A "conscience vote": That's the congressional euphemism for an issue on which partisan loyalties are so scrambled that lawmakers must make up their own minds. Both Nancy Pelosi and John Boehner have used the term to describe the authorization of military force in Syria, meaning they won't be "whipping," or pressuring members to vote a certain way.
But one Democratic congressman will be whipping -- against the resolution. Alan Grayson, the Florida liberal and civil-libertarian, has been rallying opposition to the use of force both among his colleagues and among the public. He believes the momentum is on his side and the authorization is doomed to fail in the House.
I interviewed Grayson about his effort and his view of the issue Tuesday. This is an edited transcript of our conversation.
You started an online petition against intervention in Syria. Do you think it's gaining traction?
Yes, we've gotten 25,000 signatures in just a couple of days. It's a sign not only that the public is against attacking Syria, but also that they're willing to do something about it. [Ed. note: As of Wednesday afternoon, it was nearly 35,000.] We're seeing not only a lot of opposition in terms of numbers, but also a great deal of intensity. It's an unusual thing to post a petition online, not do anything to promote it, and see almost instantly 25,000 people sign up. We're going to put that to good use. We're going to have people calling their congressman and sending emails. In the case of congressmen who are on the fence, they'll hear from huge numbers of their constituents who want them to vote "no," and it's going to have a dramatic impact.
You also say you're going to whip your colleagues. Has that effort started?
We have started it. The first thing we have done is very carefully keeping track of what our what colleagues actually say about this. A very substantial number of Democrats and Republicans have come out against attacking Syria, and we have begun the process of informing our Democratic colleagues about what their other colleagues are saying. We're circulating a letter that quotes a dozen other Democrats in Congress, as well as me, who have stated their reasons against an attack. That's the first step in what will be a very sophisticated process of persuading our open-minded colleagues on both sides of aisle.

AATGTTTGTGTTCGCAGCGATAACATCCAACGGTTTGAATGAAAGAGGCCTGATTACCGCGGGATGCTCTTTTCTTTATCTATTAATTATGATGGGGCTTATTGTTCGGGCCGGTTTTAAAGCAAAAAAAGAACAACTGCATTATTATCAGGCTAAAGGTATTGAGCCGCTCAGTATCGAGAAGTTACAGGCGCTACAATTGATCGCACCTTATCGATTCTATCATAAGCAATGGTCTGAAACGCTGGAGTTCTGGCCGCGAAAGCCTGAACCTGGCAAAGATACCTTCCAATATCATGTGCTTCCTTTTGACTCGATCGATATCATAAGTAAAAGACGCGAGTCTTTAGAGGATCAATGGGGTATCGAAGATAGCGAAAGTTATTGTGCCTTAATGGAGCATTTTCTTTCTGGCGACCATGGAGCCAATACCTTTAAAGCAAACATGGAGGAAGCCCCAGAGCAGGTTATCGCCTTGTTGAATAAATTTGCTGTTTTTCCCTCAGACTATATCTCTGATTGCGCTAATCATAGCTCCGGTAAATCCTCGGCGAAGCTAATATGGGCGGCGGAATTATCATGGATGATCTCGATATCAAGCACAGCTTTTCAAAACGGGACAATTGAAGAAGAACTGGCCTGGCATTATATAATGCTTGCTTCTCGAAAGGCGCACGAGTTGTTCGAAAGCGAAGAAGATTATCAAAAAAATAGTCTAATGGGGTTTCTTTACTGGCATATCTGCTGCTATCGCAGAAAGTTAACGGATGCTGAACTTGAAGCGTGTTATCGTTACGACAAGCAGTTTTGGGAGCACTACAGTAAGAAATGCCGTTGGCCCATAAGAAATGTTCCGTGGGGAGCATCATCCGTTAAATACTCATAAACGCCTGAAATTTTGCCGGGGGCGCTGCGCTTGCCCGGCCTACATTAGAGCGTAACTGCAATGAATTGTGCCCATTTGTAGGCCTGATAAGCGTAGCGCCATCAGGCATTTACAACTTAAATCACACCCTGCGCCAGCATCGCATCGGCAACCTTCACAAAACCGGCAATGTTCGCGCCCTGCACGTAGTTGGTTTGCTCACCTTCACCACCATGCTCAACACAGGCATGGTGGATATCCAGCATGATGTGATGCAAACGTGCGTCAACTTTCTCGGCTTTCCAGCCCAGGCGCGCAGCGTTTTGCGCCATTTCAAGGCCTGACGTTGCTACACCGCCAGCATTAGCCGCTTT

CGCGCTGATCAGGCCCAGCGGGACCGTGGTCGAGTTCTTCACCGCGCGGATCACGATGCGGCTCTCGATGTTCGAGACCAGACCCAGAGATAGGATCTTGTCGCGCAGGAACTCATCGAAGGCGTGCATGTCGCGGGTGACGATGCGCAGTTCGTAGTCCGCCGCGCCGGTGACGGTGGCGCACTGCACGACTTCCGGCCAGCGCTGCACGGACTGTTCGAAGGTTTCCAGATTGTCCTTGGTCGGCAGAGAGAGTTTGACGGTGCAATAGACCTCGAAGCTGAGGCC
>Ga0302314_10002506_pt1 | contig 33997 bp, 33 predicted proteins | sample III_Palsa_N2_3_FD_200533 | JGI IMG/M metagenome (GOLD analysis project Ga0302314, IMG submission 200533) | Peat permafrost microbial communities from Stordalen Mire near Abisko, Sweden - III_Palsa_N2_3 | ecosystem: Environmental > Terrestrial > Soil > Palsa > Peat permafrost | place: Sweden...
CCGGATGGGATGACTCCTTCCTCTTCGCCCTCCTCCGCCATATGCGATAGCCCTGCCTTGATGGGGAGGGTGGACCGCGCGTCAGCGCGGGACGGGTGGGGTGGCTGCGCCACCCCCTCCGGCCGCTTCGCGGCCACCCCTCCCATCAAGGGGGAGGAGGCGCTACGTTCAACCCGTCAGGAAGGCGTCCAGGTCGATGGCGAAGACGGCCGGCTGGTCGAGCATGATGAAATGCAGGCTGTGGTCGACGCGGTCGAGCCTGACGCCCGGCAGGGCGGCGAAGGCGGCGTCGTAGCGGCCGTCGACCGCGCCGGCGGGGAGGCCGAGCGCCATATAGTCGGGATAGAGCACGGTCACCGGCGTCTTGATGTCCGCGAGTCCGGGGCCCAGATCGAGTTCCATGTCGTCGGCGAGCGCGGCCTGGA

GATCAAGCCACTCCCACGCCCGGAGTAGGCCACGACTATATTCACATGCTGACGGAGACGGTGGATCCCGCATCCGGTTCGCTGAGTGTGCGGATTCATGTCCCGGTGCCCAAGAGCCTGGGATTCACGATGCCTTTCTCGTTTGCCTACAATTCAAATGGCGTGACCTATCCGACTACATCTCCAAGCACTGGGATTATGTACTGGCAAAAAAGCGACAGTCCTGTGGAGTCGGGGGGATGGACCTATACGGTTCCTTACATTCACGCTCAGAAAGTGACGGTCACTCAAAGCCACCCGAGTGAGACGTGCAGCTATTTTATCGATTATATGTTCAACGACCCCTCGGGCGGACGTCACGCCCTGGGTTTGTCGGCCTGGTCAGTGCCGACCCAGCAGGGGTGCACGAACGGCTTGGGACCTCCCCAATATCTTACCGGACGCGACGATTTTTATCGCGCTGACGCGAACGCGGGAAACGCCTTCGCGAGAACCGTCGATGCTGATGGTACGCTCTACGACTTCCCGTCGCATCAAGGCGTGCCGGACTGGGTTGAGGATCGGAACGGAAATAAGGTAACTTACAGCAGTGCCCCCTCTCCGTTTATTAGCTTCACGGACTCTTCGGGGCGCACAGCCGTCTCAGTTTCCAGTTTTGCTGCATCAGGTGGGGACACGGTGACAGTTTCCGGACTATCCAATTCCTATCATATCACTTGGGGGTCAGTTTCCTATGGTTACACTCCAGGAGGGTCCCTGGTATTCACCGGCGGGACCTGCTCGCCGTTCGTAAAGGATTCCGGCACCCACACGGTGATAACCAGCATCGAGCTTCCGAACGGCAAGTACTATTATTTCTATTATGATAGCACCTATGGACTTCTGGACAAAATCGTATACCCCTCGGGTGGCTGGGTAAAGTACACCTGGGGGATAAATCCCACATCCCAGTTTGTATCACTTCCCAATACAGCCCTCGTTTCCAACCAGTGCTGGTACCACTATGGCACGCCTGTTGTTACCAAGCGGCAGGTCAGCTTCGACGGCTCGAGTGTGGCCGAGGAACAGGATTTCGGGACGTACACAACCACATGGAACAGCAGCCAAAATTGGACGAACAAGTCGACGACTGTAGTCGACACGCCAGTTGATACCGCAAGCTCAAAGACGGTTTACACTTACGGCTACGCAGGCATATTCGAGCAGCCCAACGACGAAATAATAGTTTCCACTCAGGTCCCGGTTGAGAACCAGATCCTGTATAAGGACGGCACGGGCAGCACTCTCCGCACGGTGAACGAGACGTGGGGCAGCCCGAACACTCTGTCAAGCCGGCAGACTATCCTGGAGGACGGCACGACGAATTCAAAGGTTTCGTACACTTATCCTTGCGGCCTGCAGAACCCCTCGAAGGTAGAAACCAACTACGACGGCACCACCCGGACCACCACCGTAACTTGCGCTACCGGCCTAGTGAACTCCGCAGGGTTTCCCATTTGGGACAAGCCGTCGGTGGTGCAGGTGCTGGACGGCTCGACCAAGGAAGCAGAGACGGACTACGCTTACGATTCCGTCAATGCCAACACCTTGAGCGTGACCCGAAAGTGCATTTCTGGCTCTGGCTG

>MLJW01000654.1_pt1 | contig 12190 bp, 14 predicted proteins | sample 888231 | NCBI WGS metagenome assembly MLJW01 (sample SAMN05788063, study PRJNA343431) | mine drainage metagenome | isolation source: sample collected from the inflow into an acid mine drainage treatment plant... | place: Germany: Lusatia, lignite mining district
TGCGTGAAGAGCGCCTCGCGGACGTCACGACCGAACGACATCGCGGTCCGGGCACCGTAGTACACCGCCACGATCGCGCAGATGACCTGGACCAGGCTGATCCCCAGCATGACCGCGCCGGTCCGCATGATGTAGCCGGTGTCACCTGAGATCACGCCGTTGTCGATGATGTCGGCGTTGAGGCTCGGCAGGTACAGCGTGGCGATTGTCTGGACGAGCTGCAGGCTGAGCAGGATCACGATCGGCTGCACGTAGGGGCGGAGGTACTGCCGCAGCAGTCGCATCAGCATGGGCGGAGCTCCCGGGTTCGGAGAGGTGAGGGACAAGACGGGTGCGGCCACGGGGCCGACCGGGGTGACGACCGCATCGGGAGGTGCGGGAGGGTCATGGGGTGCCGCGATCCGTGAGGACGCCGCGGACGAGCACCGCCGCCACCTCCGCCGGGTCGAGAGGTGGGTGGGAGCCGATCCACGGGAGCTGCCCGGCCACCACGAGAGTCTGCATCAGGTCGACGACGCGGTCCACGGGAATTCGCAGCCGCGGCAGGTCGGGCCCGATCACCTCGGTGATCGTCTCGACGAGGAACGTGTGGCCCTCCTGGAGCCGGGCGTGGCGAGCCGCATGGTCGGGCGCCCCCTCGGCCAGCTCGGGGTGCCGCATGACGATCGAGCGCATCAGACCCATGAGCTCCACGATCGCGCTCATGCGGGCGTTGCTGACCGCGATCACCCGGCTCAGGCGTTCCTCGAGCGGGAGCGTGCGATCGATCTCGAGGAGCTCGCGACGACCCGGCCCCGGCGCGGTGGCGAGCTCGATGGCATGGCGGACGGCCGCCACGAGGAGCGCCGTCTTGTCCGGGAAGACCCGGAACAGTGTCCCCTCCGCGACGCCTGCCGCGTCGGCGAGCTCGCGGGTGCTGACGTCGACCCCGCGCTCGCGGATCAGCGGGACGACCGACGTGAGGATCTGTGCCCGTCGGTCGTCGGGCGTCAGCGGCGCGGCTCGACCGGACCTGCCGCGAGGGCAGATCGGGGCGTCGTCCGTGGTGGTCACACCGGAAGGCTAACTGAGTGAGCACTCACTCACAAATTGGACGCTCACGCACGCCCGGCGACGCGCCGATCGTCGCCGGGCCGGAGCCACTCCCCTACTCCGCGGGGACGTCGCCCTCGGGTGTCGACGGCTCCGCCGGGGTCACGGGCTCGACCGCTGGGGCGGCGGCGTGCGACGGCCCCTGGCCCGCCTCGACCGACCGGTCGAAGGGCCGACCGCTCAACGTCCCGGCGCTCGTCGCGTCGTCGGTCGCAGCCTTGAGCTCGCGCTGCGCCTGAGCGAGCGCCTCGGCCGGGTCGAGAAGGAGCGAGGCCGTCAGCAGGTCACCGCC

Are you also working with Republicans on this effort?
I don't feel at liberty to go into a lot of detail about that at this point, but the answer is yes.
Are we going to see another vote like the Amash amendment, where both Democrats and Republicans were almost equally split on the issue of National Security Agency surveillance?
You're going to see Democrats and Republicans lining up against [the military authorization], but I think there's substantially more opposition to this than there was support for the Amash amendment already. The Washington Post is keeping track, and at this point, the number of members of the House who’ve spoken out against the resolution outnumber the declared supporters by more than three to one, and it's approaching four to one.
You're counting leaners as "no" votes? The Post has a smallish category for "opposed," but a large category in both houses that's leaning in that direction.
That in itself is very revealing, isn't it? There's no "leaning yes" category. When you actually look at the comments being made by those who are characterized as "leaning no," I think they're leaning pretty heavily. If anything, the sentiment when members talk to each other is far more negative than the public [statements] reflect. Particularly among Republicans -- the Republicans are hearing overwhelmingly from their own districts that this has nothing to do with us. We're talking about ordinary voters and activists both, they’re vehemently against this. If anything, what you're seeing in public is an understatement of the actual sentiment among House members.
We all come to this with an open mind -- I did, at least. But people heard the arguments, and now they're starting to hear from their constituents. Believe me, it's not going well for the pro-war point of view.
There was some thought that John Boehner and Eric Cantor coming out in favor of intervention might mean momentum was building in that direction.
Absolutely not. I think it's a fantasy to talk about momentum. Conceivably it will end up losing two to one instead of four to one. But there certainly is no momentum in favor of the other side's point of view. They're going to have to line up a staggering percentage of the undecideds to even come close. The ones listed as undecided, I’ve talked to lot of them. They're not really undecided. They're just waiting for a prudent time to make clear that this doesn't make sense for America.